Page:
People of Duke Arts: Reilly Johnson (T’19)
In this interview with Reilly Johnson (Trinity ’19), we learn how this Program II student’s love of costuming and textiles grew into an extensive senior research exhibition in the Ruby.
RW: Will you tell me about your project, and how it connects to Program II?
RJ: My Program II is called “The Reciprocal Nature of History, Culture, and Aesthetics and Garment Construction.” I wanted to utilize the historic production of certain clothing forms as a type of primary research in material culture scholarship. The thing about material culture studies is that it’s never really been its own field. It’s always been something that people specialize in within other fields.
I am interested in how costumes and textiles can contextualize a time period. For example, you can tell what part of the world something came from based on its fabric. This is particularly helpful if you’re working with a place that doesn’t have a lot of written records. I wanted to choose two different case study cultures—one of which had a lot of written records and one of which had basically none.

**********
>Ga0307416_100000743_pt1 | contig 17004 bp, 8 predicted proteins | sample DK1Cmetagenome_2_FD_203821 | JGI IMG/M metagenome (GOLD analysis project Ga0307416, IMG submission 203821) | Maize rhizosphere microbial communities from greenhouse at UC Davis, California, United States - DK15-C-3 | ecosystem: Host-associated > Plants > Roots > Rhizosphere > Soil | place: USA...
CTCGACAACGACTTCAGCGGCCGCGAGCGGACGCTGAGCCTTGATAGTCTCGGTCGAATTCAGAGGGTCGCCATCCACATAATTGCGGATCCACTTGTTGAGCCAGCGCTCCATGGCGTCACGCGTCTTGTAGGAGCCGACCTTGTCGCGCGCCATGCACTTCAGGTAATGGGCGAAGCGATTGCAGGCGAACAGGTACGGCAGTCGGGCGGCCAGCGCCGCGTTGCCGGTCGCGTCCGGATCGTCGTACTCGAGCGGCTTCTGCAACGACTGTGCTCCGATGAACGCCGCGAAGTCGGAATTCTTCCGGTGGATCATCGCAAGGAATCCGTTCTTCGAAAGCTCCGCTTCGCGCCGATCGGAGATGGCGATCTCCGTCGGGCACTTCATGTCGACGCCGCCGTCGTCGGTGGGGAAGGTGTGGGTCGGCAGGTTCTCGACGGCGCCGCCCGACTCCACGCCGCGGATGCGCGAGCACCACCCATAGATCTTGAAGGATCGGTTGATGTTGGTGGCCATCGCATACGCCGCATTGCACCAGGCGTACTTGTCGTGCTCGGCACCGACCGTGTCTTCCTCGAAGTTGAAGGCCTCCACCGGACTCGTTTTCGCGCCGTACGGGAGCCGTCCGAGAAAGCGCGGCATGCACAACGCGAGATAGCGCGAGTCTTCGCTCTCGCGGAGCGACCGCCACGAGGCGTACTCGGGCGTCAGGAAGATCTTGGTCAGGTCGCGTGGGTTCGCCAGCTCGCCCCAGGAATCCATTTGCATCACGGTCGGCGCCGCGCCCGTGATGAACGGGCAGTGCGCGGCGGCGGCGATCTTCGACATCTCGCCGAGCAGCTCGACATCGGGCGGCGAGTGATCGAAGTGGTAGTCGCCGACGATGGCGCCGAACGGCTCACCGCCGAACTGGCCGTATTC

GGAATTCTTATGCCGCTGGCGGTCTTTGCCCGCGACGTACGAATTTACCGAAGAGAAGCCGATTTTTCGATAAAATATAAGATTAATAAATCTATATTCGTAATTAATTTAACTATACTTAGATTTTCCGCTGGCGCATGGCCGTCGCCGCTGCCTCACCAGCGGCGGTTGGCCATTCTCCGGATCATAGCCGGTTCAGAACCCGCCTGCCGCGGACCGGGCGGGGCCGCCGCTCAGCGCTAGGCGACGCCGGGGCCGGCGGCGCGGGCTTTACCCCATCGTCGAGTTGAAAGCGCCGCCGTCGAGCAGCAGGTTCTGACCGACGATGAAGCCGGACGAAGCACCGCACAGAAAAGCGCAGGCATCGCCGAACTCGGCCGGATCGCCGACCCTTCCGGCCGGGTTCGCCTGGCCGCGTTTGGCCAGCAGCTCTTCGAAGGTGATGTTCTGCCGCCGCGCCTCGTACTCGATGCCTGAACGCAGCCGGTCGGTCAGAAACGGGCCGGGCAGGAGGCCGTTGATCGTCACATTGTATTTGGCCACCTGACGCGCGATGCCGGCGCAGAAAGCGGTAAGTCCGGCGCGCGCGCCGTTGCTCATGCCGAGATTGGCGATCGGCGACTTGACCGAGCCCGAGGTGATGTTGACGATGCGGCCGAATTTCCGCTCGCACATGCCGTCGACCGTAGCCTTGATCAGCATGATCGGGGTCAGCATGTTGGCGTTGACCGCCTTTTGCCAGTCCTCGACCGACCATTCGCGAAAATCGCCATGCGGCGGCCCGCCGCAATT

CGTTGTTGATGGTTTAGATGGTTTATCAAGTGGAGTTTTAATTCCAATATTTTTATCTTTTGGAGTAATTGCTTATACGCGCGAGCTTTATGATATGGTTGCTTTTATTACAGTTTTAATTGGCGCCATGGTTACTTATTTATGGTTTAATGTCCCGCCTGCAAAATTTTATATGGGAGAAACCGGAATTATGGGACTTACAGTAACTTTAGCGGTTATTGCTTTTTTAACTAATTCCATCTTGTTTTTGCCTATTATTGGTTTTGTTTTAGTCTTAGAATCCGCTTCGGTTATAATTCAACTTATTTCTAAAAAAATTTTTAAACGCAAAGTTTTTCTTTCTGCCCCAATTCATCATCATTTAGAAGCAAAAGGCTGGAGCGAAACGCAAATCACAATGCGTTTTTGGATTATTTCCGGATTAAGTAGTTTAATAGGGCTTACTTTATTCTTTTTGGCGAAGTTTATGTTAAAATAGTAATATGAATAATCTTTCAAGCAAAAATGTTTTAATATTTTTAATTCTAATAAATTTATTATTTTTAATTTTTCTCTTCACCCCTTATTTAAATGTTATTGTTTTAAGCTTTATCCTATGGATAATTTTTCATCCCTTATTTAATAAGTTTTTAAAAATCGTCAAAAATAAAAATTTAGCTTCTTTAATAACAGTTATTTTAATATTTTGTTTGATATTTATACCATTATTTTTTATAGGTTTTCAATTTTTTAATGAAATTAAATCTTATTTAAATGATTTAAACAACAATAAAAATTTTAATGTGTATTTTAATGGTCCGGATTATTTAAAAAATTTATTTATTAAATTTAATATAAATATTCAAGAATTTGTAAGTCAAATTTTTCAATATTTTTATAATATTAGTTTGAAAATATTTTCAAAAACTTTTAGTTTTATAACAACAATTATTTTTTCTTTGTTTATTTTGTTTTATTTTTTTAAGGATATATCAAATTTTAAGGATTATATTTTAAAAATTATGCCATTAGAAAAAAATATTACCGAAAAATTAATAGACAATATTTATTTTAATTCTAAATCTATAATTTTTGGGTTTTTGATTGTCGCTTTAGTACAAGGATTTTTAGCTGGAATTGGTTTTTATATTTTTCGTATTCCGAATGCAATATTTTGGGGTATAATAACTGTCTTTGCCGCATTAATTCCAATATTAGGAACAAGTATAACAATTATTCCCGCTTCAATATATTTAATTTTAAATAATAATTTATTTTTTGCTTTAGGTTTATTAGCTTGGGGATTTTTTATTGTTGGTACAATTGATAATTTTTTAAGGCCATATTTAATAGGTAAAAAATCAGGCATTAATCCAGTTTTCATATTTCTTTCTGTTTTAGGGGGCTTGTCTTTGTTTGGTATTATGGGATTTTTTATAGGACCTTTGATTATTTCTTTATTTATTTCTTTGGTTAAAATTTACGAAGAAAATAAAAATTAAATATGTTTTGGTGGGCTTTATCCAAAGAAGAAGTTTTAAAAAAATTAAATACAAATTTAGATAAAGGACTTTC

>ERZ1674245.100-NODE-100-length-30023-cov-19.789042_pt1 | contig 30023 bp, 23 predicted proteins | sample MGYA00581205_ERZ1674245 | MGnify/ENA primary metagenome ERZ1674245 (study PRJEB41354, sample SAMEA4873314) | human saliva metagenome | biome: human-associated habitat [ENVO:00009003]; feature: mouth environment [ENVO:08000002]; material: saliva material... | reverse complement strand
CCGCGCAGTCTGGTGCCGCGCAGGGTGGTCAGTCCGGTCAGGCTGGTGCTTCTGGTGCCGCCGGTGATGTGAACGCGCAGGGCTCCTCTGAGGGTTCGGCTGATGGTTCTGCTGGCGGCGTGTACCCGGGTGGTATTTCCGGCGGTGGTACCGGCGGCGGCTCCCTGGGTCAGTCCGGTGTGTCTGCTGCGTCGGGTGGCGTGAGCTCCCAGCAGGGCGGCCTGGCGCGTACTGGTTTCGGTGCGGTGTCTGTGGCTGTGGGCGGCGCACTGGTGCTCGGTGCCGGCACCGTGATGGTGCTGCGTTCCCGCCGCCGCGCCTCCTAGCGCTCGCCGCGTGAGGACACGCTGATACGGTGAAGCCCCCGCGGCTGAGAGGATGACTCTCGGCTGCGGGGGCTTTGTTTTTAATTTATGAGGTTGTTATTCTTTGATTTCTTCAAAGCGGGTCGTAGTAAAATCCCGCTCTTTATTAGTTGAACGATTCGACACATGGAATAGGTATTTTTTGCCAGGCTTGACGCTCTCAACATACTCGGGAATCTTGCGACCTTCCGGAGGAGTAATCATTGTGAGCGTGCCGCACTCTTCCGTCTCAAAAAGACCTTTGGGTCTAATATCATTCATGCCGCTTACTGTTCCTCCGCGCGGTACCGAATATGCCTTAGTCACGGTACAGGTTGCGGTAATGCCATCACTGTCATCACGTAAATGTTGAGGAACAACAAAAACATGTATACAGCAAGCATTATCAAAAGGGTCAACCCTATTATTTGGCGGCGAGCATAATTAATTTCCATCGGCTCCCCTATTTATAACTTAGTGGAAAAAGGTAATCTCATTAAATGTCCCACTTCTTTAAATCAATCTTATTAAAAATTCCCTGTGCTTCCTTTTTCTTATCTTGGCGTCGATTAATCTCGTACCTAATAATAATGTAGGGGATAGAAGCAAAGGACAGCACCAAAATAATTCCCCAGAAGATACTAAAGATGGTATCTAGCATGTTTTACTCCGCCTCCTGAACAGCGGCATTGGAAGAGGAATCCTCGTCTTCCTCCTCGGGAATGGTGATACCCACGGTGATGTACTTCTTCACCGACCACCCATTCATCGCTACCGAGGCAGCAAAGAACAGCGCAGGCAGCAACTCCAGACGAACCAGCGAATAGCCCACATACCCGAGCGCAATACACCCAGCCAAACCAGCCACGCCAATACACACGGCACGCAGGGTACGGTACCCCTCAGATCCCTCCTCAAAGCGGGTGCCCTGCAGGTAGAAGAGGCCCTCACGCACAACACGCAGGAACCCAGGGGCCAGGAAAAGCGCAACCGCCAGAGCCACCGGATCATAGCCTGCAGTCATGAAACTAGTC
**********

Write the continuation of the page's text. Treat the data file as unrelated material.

“This project blended my love of research, material culture studies, and working with historic costume.”
RW: What inspired you to get involved with costume design and textiles?
RJ: I have made costumes since I was in tenth grade—but that was more in terms of comic and anime conventions and cosplay. It was a hobby. When I got to Duke, I intended to be pre-med (like most incoming first years!). I qualified for a work-study job, and I wanted to work in the costume shop because I thought it would be a lot of fun. After getting the job, that was the first time anyone told me this was something I could do for a job. I thought, “Are you serious? People get to do this?” That was a turning point for me.